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Daily Catholic Question

Should one call a priest if someone has just died?

It is never out of place to call a priest in the event of death. But it is even better for a priest to be present before someone dies. Every effort should be made to provide the last sacraments for a dying person—Confession, the Anointing of the Sick and Communion as viaticum. The priest can then administer the apostolic blessing at the time of death which conveys a plenary indulgence.

Sacraments at the end of life are meant to help a person prepare for departing this life:"...[I]t can be said that Penance, the Anointing of the Sick and the Eucharist as viaticum constitute at the end of Christian life ‘the sacraments that prepare for our heavenly homeland’..."(Catechism #1525).

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Wednesday, December 5, 2012
Daily Catholic Question for 12/4/2012 Daily Catholic Question for 12/6/2012

James of the Marche: Meet one of the fathers of the modern pawnshop!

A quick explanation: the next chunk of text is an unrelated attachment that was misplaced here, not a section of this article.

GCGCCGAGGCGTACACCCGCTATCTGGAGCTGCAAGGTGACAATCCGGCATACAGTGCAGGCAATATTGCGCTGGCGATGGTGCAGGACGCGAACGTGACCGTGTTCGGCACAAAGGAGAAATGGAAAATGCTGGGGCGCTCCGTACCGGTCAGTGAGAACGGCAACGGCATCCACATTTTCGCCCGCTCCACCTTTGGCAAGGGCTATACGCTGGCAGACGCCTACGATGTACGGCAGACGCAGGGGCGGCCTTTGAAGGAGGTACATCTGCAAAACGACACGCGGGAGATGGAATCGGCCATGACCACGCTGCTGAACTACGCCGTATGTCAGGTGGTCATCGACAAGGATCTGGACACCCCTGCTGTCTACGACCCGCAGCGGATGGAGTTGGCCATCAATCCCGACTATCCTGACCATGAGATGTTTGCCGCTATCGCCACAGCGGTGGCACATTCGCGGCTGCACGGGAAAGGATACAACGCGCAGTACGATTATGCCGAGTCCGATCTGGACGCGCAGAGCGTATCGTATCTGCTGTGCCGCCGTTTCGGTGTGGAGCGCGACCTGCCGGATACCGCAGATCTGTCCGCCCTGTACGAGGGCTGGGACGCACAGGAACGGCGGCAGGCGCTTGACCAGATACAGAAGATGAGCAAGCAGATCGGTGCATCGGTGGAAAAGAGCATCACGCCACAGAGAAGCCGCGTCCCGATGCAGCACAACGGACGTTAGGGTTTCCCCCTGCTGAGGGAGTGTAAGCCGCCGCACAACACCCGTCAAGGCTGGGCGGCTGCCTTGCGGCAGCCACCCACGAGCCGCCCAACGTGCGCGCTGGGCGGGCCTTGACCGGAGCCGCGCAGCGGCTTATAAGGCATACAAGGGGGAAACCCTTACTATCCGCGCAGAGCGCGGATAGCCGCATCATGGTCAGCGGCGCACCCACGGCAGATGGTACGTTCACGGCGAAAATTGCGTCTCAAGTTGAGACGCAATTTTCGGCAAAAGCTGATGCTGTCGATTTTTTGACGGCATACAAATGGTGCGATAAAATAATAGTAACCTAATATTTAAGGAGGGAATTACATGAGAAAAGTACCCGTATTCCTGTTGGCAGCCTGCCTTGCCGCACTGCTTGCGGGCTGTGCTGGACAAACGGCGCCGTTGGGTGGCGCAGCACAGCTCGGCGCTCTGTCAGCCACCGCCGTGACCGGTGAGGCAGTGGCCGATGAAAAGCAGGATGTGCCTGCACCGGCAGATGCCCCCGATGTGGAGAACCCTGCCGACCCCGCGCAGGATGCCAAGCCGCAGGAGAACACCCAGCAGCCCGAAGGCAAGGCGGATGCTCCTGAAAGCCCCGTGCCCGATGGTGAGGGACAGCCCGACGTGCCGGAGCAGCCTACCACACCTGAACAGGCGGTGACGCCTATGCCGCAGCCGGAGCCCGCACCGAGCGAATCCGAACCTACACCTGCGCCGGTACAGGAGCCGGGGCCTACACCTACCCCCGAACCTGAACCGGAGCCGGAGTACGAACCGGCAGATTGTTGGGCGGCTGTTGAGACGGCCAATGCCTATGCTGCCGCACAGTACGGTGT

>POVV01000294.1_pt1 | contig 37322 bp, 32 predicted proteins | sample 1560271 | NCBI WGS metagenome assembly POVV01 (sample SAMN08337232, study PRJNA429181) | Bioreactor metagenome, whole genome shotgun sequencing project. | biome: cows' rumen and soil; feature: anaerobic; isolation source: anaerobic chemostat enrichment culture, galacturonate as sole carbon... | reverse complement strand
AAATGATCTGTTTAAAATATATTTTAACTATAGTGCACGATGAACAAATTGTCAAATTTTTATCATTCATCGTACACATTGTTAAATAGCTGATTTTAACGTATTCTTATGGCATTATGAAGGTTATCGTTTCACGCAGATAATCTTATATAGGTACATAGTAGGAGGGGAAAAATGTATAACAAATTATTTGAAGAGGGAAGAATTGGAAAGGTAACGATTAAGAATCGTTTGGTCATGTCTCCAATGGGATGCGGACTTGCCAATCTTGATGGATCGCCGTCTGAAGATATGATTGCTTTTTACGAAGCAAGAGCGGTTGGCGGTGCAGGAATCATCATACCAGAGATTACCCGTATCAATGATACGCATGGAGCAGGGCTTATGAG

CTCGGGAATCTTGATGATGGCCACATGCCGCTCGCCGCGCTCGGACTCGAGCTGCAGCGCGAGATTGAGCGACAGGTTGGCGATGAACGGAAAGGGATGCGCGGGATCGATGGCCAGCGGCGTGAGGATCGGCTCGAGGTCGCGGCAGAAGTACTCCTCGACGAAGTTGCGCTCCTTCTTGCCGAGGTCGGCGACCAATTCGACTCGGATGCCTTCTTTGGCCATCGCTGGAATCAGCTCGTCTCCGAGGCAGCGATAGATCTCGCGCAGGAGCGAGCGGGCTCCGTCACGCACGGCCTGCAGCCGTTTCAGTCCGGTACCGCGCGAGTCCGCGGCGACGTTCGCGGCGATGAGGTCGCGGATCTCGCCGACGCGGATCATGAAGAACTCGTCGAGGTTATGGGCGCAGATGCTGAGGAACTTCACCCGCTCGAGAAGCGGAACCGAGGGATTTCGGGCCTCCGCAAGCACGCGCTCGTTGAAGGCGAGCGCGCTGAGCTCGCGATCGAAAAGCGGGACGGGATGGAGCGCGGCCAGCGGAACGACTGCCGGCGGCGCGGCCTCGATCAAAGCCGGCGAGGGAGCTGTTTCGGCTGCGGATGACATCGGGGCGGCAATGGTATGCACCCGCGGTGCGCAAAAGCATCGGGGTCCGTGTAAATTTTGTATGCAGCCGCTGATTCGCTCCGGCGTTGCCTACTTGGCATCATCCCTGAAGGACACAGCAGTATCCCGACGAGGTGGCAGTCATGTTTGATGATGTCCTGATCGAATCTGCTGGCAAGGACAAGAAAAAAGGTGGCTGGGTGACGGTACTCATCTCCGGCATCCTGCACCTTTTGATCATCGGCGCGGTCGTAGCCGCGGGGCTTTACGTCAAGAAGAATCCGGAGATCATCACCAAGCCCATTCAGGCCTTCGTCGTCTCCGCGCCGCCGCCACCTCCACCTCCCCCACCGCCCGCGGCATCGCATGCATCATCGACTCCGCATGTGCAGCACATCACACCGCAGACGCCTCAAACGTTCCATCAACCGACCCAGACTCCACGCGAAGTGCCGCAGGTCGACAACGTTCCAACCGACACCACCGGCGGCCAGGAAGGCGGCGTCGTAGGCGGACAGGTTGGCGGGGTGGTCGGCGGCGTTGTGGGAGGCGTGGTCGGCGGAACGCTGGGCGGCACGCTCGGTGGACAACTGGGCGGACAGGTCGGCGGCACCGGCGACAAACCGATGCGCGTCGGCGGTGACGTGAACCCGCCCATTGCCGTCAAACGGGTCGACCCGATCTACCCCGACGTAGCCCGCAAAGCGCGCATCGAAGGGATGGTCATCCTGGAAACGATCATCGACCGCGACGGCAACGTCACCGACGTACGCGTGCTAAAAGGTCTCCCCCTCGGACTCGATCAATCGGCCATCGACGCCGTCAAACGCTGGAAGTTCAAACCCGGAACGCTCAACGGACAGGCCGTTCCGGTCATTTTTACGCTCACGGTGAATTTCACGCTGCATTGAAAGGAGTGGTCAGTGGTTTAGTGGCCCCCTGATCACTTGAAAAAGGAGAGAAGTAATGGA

<p>James was born in the Marche of Ancona, in central Italy along the Adriatic Sea. After earning doctorates in canon and civil law at the University of Perugia, he joined the Friars Minor and began a very austere life. He fasted nine months of the year; he slept three hours a night. St. Bernardine of Siena told him to moderate his penances. </p><p>James studied theology with St. John of Capistrano. Ordained in 1420, James began a preaching career that took him all over Italy and through 13 Central and Eastern European countries. This extremely popular preacher converted many people (250,000 at one estimate) and helped spread devotion to the Holy Name of Jesus. His sermons prompted numerous Catholics to reform their lives and many men joined the Franciscans under his influence. </p><p>With John of Capistrano, Albert of Sarteano and Bernardine of Siena, James is considered one of the "four pillars" of the Observant movement among the Franciscans. These friars became known especially for their preaching. </p><p>To combat extremely high interest rates, James established <i>montes pietatis</i> (literally, mountains of charity)--nonprofit credit organizations that lent money at very low rates on pawned objects. </p><p>Not everyone was happy with the work James did. Twice assassins lost their nerve when they came face to face with him. James died in 1476 and was canonized in 1726.</p> American Catholic Blog Let us never tire of seeking the Lord—of letting ourselves be sought by him—of tending over our relationship with him in silence and prayerful listening. Let us keep our gaze fixed on him, the center of time and history; let us make room for his presence within us.


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